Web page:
After lunch, we took the train back to Ollantaytambo, picked up our luggage from the hotel and then took the bus back to Cusco. We treated ourselves to a huge dinner and regaled each other with the stories of our adventures.
I was scheduled to depart around 9 PM for JFK via Lima, so this was my last day in Cusco. I had already done some sightseeing in Cusco on my first day and half. On this day, I decided to visit some of the museums I had missed earlier and do some shopping.
After breakfast, few folks from our tour group and I ambled over to San Pedro market, full of traditional souvenirs, food and fruit juice stalls, accessories for traditional costumes, fabrics, stalls of healers and witchcraft, herbal tinctures, ointments and all sort of knick-knack. We had a huge glass of fruit juice for ~2$.
From San Pedro market, I walked over to the Qorikancha museum. The Qorikancha (The Golden Temple,” in Quechua) was the most important temple in the Inca Empire. Most of the temple was destroyed after the Spanish conquest, as settlers took it apart to build their own churches and residences. Much of its stonework was used as the foundation for the seventeenth-century Santo Domingo Convent. Part of the original outer wall of the Qorikancha, with its distinctive carefully carved dark stone can still be seen.
The museum exhibits ceramic fragments and samples of metallurgy, textiles, paintings, sculptures, musical instruments from the Incas and pre-Inca cultures. Two exhibits I found the most interesting were a model of how the Qoricancha originally looked like, and a portion of an original Inca wall partially covered over by plaster and murals by the Spanish.
After the Qoricancha museum, I visited the Archiepiscopal Palace of Cuzco, a colonial mansion converted into a museum that houses several pieces of art, combining European and indigenous art styles with local motifs such as the natural landscape, plants and animals of the region around Peru. I found this depiction of virgin Mary particularly interesting
Notice the triangular depiction of her dress, symbolic of mountains. This was an attempt to reconcile Christian ideology with Andean concepts and landscape features to ease the adoption of Christian symbols and imagery.
Next up was buying a couple of gift items for friends and family. The streets of Cusco are full of shops selling very cheap Alpaca textiles, that look and feel good to an untrained eye and touch. The same items cost 3-4 times more in more official-looking stores. I couldn’t understand the reason for such a big price difference when the quality seemed similar, although the design and finish of the textiles is noticeable better in the more expensive stores. I ducked into an expensive store that had a sale going on, and asked the store owner the reason for the price difference. She explained it had to do with durability and quality of the material used in the textile. According to her, the cheaper stuff wouldn’t last more than 2-3 rounds of laundry, while the pricier textiles are a lot more durable.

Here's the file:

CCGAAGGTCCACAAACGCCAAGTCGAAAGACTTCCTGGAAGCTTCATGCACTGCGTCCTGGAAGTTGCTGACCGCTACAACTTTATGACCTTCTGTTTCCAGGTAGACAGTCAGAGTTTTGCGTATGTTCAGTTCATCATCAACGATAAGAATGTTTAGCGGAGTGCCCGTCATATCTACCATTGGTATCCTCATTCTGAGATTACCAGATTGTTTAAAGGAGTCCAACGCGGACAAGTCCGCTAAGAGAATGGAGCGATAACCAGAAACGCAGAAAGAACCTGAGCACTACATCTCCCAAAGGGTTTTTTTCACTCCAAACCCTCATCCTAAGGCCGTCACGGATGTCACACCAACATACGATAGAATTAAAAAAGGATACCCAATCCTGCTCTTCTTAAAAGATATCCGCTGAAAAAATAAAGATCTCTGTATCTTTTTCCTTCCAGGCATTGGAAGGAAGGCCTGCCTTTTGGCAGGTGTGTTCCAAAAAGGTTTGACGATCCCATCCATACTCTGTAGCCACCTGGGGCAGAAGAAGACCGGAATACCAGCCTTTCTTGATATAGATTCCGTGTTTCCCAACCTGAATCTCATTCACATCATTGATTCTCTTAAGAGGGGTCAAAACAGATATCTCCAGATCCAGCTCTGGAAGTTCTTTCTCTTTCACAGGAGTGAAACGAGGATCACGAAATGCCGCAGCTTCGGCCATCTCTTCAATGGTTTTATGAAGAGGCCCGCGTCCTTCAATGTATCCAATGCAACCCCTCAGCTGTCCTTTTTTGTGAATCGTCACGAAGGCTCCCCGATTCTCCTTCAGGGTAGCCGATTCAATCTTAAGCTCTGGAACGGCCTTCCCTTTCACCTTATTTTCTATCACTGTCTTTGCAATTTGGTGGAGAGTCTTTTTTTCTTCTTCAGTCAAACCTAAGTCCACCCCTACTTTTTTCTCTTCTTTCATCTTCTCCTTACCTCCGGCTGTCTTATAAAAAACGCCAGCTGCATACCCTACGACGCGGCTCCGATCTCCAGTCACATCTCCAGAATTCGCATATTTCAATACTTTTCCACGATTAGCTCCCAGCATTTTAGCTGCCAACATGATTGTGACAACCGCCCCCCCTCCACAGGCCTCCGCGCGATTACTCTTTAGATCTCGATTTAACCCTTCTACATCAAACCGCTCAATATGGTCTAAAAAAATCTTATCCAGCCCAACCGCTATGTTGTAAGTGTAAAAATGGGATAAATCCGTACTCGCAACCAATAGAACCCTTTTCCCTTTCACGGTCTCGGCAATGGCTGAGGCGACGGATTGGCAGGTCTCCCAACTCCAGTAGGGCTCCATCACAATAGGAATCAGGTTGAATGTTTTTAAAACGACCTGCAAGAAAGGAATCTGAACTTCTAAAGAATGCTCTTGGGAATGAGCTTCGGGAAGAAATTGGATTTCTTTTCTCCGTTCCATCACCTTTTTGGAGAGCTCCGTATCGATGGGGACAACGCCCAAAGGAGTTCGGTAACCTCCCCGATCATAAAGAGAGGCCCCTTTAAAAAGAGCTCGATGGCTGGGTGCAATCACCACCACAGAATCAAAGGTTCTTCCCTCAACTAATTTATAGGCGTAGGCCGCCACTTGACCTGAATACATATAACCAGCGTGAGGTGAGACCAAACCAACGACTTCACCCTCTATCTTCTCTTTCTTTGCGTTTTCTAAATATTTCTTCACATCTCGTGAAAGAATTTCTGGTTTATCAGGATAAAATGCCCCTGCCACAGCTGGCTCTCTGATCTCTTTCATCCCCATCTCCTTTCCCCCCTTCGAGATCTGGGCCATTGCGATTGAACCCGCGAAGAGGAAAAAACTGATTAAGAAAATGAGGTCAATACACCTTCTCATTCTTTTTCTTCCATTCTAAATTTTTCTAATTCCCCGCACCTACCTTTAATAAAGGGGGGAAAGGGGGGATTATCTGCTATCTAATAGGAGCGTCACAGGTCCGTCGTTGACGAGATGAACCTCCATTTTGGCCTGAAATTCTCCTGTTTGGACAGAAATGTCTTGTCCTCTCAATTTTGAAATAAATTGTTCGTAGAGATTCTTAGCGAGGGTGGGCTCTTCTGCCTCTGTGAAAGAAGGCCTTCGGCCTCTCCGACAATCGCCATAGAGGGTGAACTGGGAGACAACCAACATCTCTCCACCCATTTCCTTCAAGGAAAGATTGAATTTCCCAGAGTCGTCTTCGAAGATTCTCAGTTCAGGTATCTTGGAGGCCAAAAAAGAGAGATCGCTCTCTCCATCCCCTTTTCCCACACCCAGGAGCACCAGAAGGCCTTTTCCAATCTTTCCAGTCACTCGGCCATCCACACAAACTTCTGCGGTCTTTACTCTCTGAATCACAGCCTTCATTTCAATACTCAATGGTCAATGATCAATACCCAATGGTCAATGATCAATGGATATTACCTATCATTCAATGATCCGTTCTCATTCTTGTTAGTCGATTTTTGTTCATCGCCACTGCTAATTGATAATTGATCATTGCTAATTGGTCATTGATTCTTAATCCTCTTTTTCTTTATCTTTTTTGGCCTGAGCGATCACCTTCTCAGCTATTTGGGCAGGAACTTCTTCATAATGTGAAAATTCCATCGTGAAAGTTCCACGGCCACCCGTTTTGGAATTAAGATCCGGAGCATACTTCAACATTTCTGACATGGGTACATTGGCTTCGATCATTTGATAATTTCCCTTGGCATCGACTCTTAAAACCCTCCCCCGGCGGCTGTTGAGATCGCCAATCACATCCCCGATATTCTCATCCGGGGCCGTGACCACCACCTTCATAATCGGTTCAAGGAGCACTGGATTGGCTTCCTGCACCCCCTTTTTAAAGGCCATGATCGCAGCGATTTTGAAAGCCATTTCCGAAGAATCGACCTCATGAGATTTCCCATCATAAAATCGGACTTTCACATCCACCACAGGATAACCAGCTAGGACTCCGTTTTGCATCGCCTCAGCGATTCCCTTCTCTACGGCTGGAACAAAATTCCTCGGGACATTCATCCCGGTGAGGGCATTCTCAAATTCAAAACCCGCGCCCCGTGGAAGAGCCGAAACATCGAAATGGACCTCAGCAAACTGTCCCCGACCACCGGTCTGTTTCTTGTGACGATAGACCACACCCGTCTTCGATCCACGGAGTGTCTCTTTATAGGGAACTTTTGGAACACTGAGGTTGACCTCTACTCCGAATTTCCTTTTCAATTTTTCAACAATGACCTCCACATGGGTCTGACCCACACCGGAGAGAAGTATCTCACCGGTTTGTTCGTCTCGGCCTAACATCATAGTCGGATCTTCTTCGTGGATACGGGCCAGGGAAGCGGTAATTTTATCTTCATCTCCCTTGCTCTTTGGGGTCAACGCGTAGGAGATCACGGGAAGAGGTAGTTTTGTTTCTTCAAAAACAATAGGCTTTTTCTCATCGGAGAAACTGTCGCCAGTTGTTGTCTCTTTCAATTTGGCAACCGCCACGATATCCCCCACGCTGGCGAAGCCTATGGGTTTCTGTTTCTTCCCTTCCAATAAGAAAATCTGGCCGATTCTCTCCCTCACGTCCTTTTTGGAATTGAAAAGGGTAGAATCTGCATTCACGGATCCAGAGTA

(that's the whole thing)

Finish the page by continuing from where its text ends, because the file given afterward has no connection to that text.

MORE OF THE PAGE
You’ll see young people hawking cheap massages (for as little as $10 for an hour long massage) everywhere on the streets of Cusco. I wondered how these massages compare with the excellent one I got in Aguas Calientes. So, I followed a lad back through some alleys to a “massage parlour”, which was a large room with cubicle like sections along the walls. Each cubicle had a bed with a curtain in front. The lady running the parlor immediately tried to sign me up for a much more expensive massage, however I insisted on getting the bare-bones one being advertised on the street. She reluctantly agreed. The quality of the massage was terrible. It don’t think the girl who gave me the massage had more than a few minutes of training before being let loose on customers. I recommend avoiding the cheap street massages and going to a proper massage parlor. You’ll pay a bit more (~25-30$) for a massage, but it will be worth it.
That was all that I had time for. I said good bye to the people in my group and took a taxi to the Cusco airport. The taxi driver tried to overcharge me, but I negotiated the price down. At Lima, the security check and immigration controls were super chaotic and slow. I would have missed my flight if I hadn’t pleaded with the security people to let me cut ahead in the line.
Overall, I had an incredible time in Peru. I met some lovely people, ate delicious food, challenged myself a bit on a spectacular trek through the Andes, and learnt about the history and culture of the Incas and the civilizations who came before them. Machu Picchu lived up to the hype every bit and then some.
That’s it! Hope you found this useful. Please leave a comment if you did! 🙂